He ordered his coffee at the counter. There were three people in front of him with large and elaborate orders. Clearly they had come with a group. The boys were celebrating Independence Day by wearing a kurta over jeans.

“One latte, please.”

He tendered the exact change and waited for his order.

There were not many tables vacant, but he found one at the back. In a distant corner, away from the centre of the floor where families were having a picnic of South Indian food and young couples were sipping cold coffee or eating sundaes with plastic spoons. He watched as he sipped the coffee. The people of the free world were enjoying their history.

Now, he hadn’t spoken to his mother in three days as the government had blocked the phones in Kashmir. He had heard about Burhan Wani, the killed militant, before he died. He thought Burhan was exceedingly good looking, and that was the first thing Nabeel mourned when he heard about his death. Some policeman had clicked a ghastly picture of his fair face after death. And then the curfews had come. He had secretly counted the number of people killed, but then lost count at about twenty two.

He felt his eyelids droop. He sipped coffee.

“Do you have money? Should I send some?” he had wanted to ask his father but the question choked his voice. His father would have never accepted it.

He knew his father was relieved that Nabeel was in Delhi, away from Kashmir and Nabeel resented that. His office was a small networking company and Nabeel was still a novice at the job. He had joined it after much prodding by a friend who worked there for sometime before moving to Dubai. His parents hoped Nabeel would do the same. Nabeel wanted to be back in Kashmir; with his friends at Khayam Street dining on barbecue meat as they used to every month with their savings. Now his friends had some meager jobs collecting data for a government agency and Nabeel was in Delhi.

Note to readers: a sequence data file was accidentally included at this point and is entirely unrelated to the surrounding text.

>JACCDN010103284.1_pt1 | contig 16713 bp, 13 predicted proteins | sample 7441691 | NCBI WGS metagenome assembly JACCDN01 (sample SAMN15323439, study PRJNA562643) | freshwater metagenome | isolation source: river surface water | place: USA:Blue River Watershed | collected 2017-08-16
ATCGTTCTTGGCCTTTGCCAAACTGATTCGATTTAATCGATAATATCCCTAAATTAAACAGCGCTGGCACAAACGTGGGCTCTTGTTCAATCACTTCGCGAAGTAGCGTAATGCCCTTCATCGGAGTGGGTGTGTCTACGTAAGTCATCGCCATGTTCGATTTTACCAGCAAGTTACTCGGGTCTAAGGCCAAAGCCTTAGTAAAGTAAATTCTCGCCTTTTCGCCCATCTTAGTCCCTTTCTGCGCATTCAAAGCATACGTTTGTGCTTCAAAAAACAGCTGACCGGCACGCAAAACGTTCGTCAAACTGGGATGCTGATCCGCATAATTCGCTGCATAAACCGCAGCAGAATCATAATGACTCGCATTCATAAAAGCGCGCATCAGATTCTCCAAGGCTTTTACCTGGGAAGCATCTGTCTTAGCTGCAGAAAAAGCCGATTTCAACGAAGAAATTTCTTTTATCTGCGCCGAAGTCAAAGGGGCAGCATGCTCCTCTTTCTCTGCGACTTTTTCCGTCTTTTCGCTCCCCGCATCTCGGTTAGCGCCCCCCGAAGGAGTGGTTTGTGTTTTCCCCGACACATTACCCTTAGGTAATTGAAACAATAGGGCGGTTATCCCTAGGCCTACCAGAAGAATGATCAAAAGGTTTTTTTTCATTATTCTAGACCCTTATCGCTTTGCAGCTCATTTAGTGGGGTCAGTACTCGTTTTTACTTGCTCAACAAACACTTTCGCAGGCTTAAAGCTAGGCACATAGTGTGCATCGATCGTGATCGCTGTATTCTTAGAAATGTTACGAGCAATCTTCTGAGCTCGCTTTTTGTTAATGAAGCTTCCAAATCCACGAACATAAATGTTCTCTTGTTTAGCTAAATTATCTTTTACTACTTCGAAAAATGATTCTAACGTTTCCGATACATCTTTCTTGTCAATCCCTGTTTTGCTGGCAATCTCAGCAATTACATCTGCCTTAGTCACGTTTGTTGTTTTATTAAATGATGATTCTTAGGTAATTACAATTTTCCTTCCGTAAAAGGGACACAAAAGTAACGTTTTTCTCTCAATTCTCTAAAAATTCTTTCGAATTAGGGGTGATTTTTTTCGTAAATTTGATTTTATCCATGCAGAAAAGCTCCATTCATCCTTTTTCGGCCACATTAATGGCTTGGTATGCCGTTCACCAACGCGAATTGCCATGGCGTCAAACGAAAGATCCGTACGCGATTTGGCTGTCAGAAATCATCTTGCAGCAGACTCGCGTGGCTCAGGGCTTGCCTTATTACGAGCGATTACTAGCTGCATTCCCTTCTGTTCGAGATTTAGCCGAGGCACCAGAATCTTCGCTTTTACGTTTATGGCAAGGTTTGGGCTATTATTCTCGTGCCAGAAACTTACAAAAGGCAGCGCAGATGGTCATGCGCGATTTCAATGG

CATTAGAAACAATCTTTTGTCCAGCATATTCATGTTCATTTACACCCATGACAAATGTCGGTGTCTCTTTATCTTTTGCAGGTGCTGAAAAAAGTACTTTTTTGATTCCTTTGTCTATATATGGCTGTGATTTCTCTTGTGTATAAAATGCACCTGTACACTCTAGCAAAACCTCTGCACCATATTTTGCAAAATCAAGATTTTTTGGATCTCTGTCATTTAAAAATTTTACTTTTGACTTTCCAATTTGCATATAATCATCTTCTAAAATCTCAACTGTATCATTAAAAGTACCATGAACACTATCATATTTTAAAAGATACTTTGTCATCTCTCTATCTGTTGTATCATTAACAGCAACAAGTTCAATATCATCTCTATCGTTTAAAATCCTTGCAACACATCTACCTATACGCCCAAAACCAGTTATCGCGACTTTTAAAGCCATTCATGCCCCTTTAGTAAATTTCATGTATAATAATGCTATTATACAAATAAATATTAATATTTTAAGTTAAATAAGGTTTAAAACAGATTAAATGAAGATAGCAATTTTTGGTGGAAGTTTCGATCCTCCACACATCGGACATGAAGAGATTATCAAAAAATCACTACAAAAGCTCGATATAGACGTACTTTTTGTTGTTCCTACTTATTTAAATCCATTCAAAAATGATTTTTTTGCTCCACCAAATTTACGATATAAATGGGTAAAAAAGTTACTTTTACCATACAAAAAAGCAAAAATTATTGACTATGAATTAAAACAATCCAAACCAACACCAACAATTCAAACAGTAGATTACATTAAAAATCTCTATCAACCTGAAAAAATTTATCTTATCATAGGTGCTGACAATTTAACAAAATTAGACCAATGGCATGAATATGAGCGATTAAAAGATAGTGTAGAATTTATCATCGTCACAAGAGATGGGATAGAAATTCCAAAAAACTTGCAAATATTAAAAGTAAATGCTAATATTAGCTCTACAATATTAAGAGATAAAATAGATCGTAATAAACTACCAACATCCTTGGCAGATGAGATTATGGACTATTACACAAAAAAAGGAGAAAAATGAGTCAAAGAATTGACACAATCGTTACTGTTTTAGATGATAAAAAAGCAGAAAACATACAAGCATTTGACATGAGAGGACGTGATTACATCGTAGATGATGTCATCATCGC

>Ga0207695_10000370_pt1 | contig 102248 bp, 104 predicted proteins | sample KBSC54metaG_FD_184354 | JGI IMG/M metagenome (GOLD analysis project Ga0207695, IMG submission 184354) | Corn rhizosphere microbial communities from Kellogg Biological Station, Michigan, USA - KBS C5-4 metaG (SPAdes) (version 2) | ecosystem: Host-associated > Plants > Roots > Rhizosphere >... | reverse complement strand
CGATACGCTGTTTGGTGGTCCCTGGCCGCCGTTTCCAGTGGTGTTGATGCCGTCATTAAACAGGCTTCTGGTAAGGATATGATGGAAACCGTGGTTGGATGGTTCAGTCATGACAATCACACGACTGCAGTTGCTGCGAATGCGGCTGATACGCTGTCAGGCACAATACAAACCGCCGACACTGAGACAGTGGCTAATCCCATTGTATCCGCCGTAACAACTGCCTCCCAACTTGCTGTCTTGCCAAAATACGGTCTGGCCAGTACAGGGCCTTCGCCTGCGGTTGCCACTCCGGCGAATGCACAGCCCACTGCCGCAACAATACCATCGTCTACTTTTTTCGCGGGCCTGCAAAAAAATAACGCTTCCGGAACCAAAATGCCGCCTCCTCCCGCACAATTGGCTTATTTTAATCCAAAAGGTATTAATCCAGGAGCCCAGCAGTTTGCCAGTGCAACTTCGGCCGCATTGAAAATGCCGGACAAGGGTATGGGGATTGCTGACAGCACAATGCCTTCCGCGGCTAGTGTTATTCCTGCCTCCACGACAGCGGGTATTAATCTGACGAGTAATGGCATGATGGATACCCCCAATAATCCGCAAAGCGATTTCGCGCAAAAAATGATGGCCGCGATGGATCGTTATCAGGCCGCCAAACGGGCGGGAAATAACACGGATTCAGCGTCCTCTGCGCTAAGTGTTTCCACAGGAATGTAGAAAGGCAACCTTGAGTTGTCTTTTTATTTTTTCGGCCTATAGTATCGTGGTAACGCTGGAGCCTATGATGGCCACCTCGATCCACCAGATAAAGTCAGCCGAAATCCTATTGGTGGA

The next day when he went to office the people were still talking about the long weekend – the parties and the picnics. He had spent the long weekend curled up in a corner reading Ernest Hemmingway and the angry social media messages. He had not had any dinner for two days and skipped lunches for tea. The girl in the next cubicle was eating something out of a box. Nabeel looked over and she smiled at him, ashamed to have been caught. Prachi was an affable young girl who loved eating more than anything else.

Then she rose above the cubicle wall, “How was your weekend?”

“Miserable. I have not eaten in two days” Nabeel confided in her. He realised he hadn’t also spoken to anyone in two days, but that he didn’t tell Prachi.

“Really? Here,” she offered him the box.

“No, thanks. I just had breakfast outside. How was your weekend?”

“Awesome.” And then without warning or invitation she launched into the details of her weekend trip to the cinema, the movie she saw, her saunters in the new giant mall, and how they had wished to go to Chandigarh for some reason but weren’t able to.


“How are things in Kashmir? I heard on the news there is some trouble.”

“Not really good. A lot of people have died.”

“Oh, shit!”


“Did you go out today? Were the markets open?” he asked his father on the phone.
“No, I didn’t. I don’t know.” 
His father had not stepped out of his house even once in the last month. There had been no let up in the curfew since. 
There was silence on the line as both considered what to speak next.

Monday, 17 October 2016

A Requiem

Its been 101 days since the last bus plied in Kashmir, ferrying people still in Eid festivity to their homes. How much can memory serve?

It was still summer then and Ramazan had just ended. When the curfews began, all life disappeared. Overnight Kashmir was at a sort of war – with India, make no mistake. People protested, the Indian army killed. You can use any verb that floats your boat – retaliated, killed in self defence, killed in extreme conditions, blah, blah.

This may sound a bit extreme to you, so let me bring in the autumn here. The chinars have just started to shade – a little brown at this time but mostly green.